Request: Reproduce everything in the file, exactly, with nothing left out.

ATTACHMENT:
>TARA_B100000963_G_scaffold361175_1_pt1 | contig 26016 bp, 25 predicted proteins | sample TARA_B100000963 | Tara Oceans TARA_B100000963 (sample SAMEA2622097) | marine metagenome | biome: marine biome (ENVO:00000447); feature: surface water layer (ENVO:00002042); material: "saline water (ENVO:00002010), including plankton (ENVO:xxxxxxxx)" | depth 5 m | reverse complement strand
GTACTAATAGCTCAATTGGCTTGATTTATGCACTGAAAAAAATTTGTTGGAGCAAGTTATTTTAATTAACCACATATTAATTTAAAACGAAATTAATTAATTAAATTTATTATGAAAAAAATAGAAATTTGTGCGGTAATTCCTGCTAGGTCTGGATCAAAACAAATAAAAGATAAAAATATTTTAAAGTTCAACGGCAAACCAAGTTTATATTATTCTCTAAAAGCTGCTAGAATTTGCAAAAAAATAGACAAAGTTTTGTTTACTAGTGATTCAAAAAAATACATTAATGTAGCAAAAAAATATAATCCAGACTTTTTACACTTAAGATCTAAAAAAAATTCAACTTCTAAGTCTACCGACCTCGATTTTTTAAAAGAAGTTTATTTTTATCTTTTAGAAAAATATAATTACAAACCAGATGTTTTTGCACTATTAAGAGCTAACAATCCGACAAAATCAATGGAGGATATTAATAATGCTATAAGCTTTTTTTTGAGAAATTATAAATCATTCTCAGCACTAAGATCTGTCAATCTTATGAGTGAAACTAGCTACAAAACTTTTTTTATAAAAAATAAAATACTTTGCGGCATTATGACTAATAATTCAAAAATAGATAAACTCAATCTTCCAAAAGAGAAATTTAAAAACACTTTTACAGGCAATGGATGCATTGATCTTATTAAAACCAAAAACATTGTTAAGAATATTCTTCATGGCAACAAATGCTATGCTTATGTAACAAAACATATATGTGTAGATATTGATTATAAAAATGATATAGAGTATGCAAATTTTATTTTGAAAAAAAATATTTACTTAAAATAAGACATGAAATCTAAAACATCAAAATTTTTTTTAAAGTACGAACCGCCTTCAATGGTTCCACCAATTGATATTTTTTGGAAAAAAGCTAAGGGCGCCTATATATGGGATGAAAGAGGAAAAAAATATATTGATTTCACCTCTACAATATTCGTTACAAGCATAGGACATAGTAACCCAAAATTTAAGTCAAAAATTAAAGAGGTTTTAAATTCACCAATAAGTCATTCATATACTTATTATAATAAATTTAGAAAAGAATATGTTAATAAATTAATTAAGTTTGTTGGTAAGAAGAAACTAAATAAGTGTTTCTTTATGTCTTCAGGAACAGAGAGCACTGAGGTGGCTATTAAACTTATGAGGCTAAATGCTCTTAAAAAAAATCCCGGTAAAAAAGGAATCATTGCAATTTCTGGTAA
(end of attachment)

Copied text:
>TARA_B100000963_G_scaffold361175_1_pt1 | contig 26016 bp, 25 predicted proteins | sample TARA_B100000963 | Tara Oceans TARA_B100000963 (sample SAMEA2622097) | marine metagenome | biome: marine biome (ENVO:00000447); feature: surface water layer (ENVO:00002042); material: "saline water (ENVO:00002010), including plankton (ENVO:xxxxxxxx)" | depth 5 m | reverse complement strand
GTACTAATAGCTCAATTGGCTTGATTTATGCACTGAAAAAAATTTGTTGGAGCAAGTTATTTTAATTAACCACATATTAATTTAAAACGAAATTAATTAATTAAATTTATTATGAAAAAAATAGAAATTTGTGCGGTAATTCCTGCTAGGTCTGGATCAAAACAAATAAAAGATAAAAATATTTTAAAGTTCAACGGCAAACCAAGTTTATATTATTCTCTAAAAGCTGCTAGAATTTGCAAAAAAATAGACAAAGTTTTGTTTACTAGTGATTCAAAAAAATACATTAATGTAGCAAAAAAATATAATCCAGACTTTTTACACTTAAGATCTAAAAAAAATTCAACTTCTAAGTCTACCGACCTCGATTTTTTAAAAGAAGTTTATTTTTATCTTTTAGAAAAATATAATTACAAACCAGATGTTTTTGCACTATTAAGAGCTAACAATCCGACAAAATCAATGGAGGATATTAATAATGCTATAAGCTTTTTTTTGAGAAATTATAAATCATTCTCAGCACTAAGATCTGTCAATCTTATGAGTGAAACTAGCTACAAAACTTTTTTTATAAAAAATAAAATACTTTGCGGCATTATGACTAATAATTCAAAAATAGATAAACTCAATCTTCCAAAAGAGAAATTTAAAAACACTTTTACAGGCAATGGATGCATTGATCTTATTAAAACCAAAAACATTGTTAAGAATATTCTTCATGGCAACAAATGCTATGCTTATGTAACAAAACATATATGTGTAGATATTGATTATAAAAATGATATAGAGTATGCAAATTTTATTTTGAAAAAAAATATTTACTTAAAATAAGACATGAAATCTAAAACATCAAAATTTTTTTTAAAGTACGAACCGCCTTCAATGGTTCCACCAATTGATATTTTTTGGAAAAAAGCTAAGGGCGCCTATATATGGGATGAAAGAGGAAAAAAATATATTGATTTCACCTCTACAATATTCGTTACAAGCATAGGACATAGTAACCCAAAATTTAAGTCAAAAATTAAAGAGGTTTTAAATTCACCAATAAGTCATTCATATACTTATTATAATAAATTTAGAAAAGAATATGTTAATAAATTAATTAAGTTTGTTGGTAAGAAGAAACTAAATAAGTGTTTCTTTATGTCTTCAGGAACAGAGAGCACTGAGGTGGCTATTAAACTTATGAGGCTAAATGCTCTTAAAAAAAATCCCGGTAAAAAAGGAATCATTGCAATTTCTGGTAA